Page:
Growing up as an only child has its advantages and being the only grandchild was one of them. I didn’t have to share their attention and often they would save me from getting into trouble. My Dad’s side of the family is Ukrainian and I can remember going to the church where my great uncle was the priest and listening to the sermons and choir all in Ukrainian. I had no clue what they were saying or singing but I loved hearing the language. Sometimes I would get to sit up in the balcony and look down and the sounds of the choir echoed beautifully up there. Other times, I am sure when I heard my Grammy say something in Ukrainian she was telling me “what for”.
Visiting my grandparent’s home at Easter was a favorite of mine for many reasons. The colorful hand-crafted eggs that were displayed which I stared at but was not allowed to hold or touch the delicate works of art. The trips to the local butcher shop to get fresh kielbasa for Easter dinner and homemade pierogies were tops in my book. I also loved all of the sweet treats only made during this holiday and Babka bread was my (and still is) favorite. I could eat this and nothing else and be happy, happy, happy! I don’t really remember my Grammy making this bread, I know she did but I just recall it was there, sliced, and ready for me to dive into. My Dad would make it at home and it was just as delicious.
Babka bread is an Ukrainian sweet, leavened bread made with a rich dough (often containing golden raisins), which is made for Easter Sunday to celebrate the rising of Christ. Traditionally, this bread is shaped into decorative shapes; but I am not that talented – yet.
The recipe I am using is from one of the Ukrainian cookbooks that was handed down to me from my Dad. I can hardly wait to look at all of the recipes and see what else I can make.
Do you have any favorite ethnic Easter recipes? If so, I’d love to learn about them!
I confess, this is my first time making Babka bread and I actually made it two times in a row to get it right. The real test will be when my Dad tastes it! Just a little nervous about that…
This is after the dough rose the first time – the smell of yeast breads is like none other, in my opinion.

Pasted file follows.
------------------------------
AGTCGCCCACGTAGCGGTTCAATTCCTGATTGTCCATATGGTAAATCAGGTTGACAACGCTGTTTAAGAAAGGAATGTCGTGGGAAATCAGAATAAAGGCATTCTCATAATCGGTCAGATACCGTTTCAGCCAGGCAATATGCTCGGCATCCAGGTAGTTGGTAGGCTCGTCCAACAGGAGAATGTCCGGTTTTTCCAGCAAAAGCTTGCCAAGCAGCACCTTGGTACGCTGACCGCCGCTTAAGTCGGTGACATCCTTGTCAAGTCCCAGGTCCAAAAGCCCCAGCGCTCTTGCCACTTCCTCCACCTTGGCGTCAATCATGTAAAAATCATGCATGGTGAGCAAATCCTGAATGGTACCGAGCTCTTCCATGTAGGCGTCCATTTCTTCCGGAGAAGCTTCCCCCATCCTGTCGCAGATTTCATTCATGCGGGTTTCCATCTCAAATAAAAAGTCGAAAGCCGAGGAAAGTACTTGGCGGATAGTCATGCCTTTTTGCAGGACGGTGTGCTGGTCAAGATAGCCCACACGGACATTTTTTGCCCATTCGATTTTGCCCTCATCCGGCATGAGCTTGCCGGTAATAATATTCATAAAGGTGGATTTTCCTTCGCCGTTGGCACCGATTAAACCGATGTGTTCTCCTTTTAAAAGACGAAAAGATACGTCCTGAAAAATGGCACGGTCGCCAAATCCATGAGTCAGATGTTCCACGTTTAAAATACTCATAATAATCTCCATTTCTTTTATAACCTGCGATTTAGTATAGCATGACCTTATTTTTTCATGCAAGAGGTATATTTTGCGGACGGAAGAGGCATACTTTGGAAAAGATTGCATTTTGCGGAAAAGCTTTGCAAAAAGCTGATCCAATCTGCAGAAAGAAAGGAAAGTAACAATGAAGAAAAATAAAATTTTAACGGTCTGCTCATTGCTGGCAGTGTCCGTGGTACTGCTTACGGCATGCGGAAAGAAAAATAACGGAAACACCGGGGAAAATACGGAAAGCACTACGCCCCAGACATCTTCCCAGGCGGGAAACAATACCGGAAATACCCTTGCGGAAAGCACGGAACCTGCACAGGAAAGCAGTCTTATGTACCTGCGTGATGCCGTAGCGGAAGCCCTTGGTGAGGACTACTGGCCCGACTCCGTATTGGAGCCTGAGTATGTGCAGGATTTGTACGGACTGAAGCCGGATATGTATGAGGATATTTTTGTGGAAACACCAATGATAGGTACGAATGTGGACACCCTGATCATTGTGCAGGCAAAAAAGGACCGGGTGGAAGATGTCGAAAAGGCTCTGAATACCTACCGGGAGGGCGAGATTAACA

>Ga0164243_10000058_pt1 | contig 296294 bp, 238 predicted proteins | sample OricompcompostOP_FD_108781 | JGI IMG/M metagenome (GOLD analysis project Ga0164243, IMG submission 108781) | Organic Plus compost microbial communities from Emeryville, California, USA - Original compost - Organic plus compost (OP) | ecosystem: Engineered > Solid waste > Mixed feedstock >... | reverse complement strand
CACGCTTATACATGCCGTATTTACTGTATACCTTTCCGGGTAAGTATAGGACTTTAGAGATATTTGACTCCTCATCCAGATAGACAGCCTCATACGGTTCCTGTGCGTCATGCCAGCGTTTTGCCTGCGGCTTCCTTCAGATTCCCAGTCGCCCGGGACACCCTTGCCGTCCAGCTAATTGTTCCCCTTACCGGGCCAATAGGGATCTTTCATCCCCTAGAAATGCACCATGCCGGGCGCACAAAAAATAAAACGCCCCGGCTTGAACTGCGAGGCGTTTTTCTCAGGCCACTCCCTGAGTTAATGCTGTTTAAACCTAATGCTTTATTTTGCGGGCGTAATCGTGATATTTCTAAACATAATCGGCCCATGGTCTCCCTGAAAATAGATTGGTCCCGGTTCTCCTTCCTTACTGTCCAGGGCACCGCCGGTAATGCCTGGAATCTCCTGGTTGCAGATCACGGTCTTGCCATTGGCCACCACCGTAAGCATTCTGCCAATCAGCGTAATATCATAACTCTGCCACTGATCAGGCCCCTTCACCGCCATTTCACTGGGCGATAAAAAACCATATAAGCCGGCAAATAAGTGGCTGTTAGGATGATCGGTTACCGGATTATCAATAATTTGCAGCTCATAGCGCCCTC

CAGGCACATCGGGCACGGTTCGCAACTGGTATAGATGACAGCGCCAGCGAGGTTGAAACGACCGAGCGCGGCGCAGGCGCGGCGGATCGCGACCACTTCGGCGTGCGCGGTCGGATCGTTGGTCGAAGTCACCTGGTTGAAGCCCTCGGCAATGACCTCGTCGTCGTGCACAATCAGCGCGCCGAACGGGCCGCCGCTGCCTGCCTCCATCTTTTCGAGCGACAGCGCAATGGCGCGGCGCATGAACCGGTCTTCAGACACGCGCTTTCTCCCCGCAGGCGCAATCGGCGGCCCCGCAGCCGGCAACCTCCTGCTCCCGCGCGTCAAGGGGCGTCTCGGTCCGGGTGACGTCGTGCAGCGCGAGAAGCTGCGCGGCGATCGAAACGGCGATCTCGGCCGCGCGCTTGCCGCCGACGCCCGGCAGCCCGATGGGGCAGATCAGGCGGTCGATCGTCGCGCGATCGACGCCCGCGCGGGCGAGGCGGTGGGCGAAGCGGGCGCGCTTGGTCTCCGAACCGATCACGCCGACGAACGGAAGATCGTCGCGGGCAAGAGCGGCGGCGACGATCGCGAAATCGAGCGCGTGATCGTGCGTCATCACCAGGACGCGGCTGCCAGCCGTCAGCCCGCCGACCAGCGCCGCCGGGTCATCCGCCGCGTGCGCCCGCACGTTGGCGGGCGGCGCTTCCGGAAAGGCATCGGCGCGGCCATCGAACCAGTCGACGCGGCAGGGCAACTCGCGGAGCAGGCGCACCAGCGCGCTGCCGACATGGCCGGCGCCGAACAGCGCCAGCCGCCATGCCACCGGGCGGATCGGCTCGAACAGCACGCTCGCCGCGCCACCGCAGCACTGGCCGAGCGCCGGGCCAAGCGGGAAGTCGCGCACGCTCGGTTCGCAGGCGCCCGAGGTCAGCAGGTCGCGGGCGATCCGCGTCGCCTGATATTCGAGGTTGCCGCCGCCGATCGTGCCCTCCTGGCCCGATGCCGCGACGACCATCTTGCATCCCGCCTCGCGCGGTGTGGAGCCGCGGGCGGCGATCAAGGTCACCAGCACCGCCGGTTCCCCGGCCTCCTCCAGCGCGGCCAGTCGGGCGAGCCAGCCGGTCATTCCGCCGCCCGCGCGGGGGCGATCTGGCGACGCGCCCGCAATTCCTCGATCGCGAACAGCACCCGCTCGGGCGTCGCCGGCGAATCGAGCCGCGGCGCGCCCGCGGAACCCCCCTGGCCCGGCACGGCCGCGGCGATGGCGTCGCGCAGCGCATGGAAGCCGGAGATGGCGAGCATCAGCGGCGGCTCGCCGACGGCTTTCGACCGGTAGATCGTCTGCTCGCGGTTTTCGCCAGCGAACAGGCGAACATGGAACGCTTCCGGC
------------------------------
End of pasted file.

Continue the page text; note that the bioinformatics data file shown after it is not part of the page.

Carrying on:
After adding the rest of the flour and other ingredients, it was time for the dough to rise a second time. Be sure your pans are well greased!
The second attempt at this bread, I added a bit more sugar so the rising time was about an hour longer. Well worth the wait when it was baked. The egg wash gives the crust a nice shiny finish.
Ahhh….perfection! I’m telling you, this bread is worth the kneading (yes I did it by hand once the mixer combined all of the ingredients) and the two rising times.
- 2 cakes fresh yeast (or substitute 2 packets active dry yeast - 4½ teaspoons)
- 2 cups whole milk, warmed to 110 degrees F
- 7 to 8 cups all-purpose flour, divided
- 1 ¼ cup granulated sugar*
- ½ cup unsalted butter, melted and cooled to room temperature
- 5 egg yolks, lightly beaten
- 1 tsp salt
- 1 tbsp vanilla extract
- 2 cups golden raisins (optional)
- 1 egg yolk, beaten with 1 tablespoon water
- In a large bowl, stir the yeast into the warm milk to dissolve and let sit for 5 minutes.
- Add 3 cups flour and mix with a wooden spoon. Cover the bowl with plastic wrap and place in a warm, draft-free area until the dough has doubled in size.
- If you choose to use the golden raisins, soak the raisins for 30 minutes in warm water, then drain and pat dry with paper towels before using. This will keep the raisins soft in the bread and hard.
- Transfer the dough to the bowl of an electric stand mixer and add the sugar, melted butter, egg yolks, salt, vanilla, and golden raisins. Mix to just combine.
- Add the 4 cups of flour, one at time; mixing between each cup.
- Mix on low to medium-low speed until the dough comes together, adding more flour one tablespoon at a time, if needed. The dough will be a bit sticky.
- Turn the dough out onto a lightly floured surface and knead until it forms a smooth dough, about 5 minutes, again adding more flour one tablespoon at a time, if needed.
- Divide the dough into three equal sections and shape into loaves, then transfer to three 8x4-inch greased loaf pans. Cover loosely with plastic wrap and let rise until doubled in size.
- When the dough has about 10 minutes left to rise, preheat oven to 400 degrees F. **
- Brush the tops of the loaves with the egg wash.
- Bake the loaves for 10 minutes, then reduce the temperature to 350 degrees F** and bake for an additional 40 minutes, or until the loaves are golden brown.
- If the loaves are beginning to get too dark, place a tented or loose piece of foil over top.
- Let the bread to cool in the pans for about 15 minutes, then turn the loaves onto a wire rack to cool completely.
- ***Store leftover bread in a re-sealable plastic bag and keep at room temperature for up to 3 days.
- Recipe from Ukrainian Cookbook by the SS Peter and Paul Church
*If you are using dark, non-stick loaf pans, be sure to reduce the oven temperature by 25 degrees F. I used dark, non-stick pans so I preheated my oven to 375 degrees F and baked for 10 minutes, then reduced the temperature to 325 degrees F for the remaining 30-40 minutes.
***If you are using dark, non-stick loaf pans, be sure to reduce the oven temperature by 25 degrees F. I used dark, non-stick pans so I preheated my oven to 375 degrees F and baked for 10 minutes, then reduced the temperature to 325 degrees F for the remaining 30-40 minutes. This bread freezes well.